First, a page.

Sunday, October 3, 2010

Movie Sunday: To Have and Have Not

I guess it's natural for us not to fully appreciate the places where we grow up. This was certainly true when I was growing up in Little Rock, a city probably best known as the location of a fairly ugly episode in the history of school desegregation and civil rights. In those days, Little Rock was a small, relatively pretty, capital city in one of the poorest states in the nation. One of the more surprising jewels of the city was the Arkansas Arts Center, featuring a theater, sculpture garden, a nice gallery, and all sorts of studios for classes and artists in residence. I took numerous classes there, confirming to all that I have no artistic talent in any medium.

When I was in high school, the Arts Center used to show classic movies on Sunday nights. We would watch a Buck Rogers serial and then be treated to one of the best films of the black and white years, featuring a lot of people that our parents would never shut up about. A group of us went almost every Sunday, and gained a real appreciation for some of these old screen gems.

I hear the Arts Center has fallen on hard times, but I still watch a lot of movies. Since my friends are tired of hearing me talk about them, I thought maybe I would write about one a week. Some will be oldies. Some will be late models that make it to the top of my queue. Some will be just plain strange, I guarantee.  We will see how long I can keep it up.

I will kick it off with one of the first shows I remember seeing at the Arts Center, and one of my favorites, To Have and Have Not.

If you're not familiar with it, this was Lauren Bacall's first film, and she and Humphrey Bogart fell in love on the set, eventually ending his marriage. The chemistry between them is more than apparent. The story is loosely based on Hemingway's novel, but the story was changed extensively, early on with the help of Hemingway himself, and later by William Faulkner, among others.

Plot-wise, it's not that much different from a number of wartime romance dramas that were typical in the mid-1940's. But you won't be watching it for the plot. Watch it for Bogie and Bacall. Few of the movie stars were really very good actors back then, at least by today's standards, but this really didn't require much acting from the two of them.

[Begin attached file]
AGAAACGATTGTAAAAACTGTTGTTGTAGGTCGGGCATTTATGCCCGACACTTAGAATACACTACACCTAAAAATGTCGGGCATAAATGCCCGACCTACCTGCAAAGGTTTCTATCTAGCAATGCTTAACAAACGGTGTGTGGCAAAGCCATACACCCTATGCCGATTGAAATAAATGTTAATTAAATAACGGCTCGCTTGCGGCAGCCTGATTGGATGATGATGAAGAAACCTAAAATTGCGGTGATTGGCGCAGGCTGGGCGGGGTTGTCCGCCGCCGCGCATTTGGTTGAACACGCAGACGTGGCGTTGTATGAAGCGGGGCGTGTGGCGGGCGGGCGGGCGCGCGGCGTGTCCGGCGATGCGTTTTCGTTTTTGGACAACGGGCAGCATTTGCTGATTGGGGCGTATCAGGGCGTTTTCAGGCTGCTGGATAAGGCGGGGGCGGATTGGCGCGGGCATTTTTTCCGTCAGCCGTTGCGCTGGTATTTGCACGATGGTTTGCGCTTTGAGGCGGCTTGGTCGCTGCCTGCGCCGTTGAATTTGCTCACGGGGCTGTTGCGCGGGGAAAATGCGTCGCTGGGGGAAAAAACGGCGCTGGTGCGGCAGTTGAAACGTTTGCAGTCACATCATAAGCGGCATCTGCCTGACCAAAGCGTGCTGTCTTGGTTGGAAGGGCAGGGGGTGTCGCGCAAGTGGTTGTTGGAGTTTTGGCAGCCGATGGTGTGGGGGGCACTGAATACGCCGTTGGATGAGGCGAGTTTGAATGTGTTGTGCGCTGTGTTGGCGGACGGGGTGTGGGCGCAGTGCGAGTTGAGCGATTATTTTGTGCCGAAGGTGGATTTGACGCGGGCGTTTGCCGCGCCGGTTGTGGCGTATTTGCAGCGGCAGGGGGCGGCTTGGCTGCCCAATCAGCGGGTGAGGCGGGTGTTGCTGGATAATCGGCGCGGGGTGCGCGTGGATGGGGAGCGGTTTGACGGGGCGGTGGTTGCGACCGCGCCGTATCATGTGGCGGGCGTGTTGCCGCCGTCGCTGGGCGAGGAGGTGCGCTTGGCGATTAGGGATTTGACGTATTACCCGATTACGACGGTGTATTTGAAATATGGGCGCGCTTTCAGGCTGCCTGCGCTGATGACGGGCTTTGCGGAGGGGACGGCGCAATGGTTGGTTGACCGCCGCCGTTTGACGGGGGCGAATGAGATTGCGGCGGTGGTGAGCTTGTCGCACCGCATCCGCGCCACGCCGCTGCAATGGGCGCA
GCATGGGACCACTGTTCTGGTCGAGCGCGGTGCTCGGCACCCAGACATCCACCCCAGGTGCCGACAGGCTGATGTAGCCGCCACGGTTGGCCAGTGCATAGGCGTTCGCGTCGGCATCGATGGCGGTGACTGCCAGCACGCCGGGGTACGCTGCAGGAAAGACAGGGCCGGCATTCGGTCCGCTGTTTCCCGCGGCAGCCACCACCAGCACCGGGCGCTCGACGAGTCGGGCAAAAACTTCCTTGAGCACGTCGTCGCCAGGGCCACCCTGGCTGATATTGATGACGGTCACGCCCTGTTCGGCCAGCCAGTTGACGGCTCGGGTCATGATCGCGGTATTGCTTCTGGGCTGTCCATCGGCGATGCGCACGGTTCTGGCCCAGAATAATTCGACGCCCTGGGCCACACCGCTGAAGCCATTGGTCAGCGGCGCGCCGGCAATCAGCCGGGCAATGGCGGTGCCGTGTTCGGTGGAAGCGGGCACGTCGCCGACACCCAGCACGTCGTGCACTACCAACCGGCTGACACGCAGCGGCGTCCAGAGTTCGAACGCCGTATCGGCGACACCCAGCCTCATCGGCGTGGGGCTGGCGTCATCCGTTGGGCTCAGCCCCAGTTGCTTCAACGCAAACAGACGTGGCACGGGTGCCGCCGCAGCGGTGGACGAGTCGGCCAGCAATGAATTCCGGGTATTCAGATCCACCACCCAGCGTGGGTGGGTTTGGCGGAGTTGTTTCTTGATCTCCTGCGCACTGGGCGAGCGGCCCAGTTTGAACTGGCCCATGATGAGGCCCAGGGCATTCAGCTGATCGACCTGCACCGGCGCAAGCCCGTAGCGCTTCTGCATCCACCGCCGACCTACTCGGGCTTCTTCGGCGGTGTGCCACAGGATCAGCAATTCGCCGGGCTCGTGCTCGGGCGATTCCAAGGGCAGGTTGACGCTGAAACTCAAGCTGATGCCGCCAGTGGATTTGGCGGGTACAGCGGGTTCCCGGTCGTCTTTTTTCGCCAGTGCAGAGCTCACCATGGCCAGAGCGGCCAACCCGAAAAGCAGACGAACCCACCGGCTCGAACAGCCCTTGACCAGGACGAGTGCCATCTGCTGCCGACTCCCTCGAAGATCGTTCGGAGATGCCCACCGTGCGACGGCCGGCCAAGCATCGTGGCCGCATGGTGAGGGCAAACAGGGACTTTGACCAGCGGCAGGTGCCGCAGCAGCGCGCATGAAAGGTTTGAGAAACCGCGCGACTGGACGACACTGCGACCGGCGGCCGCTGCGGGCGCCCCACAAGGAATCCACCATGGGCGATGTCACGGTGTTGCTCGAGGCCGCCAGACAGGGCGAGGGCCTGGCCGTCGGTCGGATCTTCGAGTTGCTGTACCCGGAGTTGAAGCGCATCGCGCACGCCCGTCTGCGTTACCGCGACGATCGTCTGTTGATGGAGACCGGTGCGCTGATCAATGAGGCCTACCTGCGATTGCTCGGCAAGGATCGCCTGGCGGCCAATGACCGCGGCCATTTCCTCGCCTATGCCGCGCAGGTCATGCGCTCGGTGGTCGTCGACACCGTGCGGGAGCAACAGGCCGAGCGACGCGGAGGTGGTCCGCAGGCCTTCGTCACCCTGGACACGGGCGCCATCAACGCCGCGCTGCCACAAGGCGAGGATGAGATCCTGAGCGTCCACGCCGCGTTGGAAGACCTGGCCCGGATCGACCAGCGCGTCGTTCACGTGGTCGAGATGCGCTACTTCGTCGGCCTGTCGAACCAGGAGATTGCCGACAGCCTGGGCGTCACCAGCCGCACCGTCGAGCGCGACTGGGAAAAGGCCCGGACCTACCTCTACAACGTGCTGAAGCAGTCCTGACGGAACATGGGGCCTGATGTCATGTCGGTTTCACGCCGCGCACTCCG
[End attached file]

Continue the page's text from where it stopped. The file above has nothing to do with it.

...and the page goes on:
To Have and Have Not also produced one of my favorite movie lines, in one of the most memorable scenes in early film history. Bacall tells Bogart to whistle if he needs anything, and then follows with, "You know how to whistle, don't you Steve? You just put your lips together, and ... blow."


  1. Lauren Bacall could melt celluloid with just a look...

  2. One of my all-time favorite movies. Good times, too. Bacall was so nervous, the only way she could cope was to keep her chin down and her voice low, resulting in "the" sultry legend she became. They named their kids after these His wife was a royal bitch no one in Hollywood liked so HB's affair was no surprise...

  3. Good choice, really good movie.

    I mean, it's no Laura, but it's a really good movie....

  4. daisyfae: True that. She's always been on my list.

    Wye: I remember. African Queen was maybe more romantic, but I don't think I've ever seen more heat in B&W.

    Brahm: Welcome! Good call on Laura. But for me, this one wasn't about the movie. They could have filmed 90 minutes of the two of them having lunch, and it probably would have been almost as good.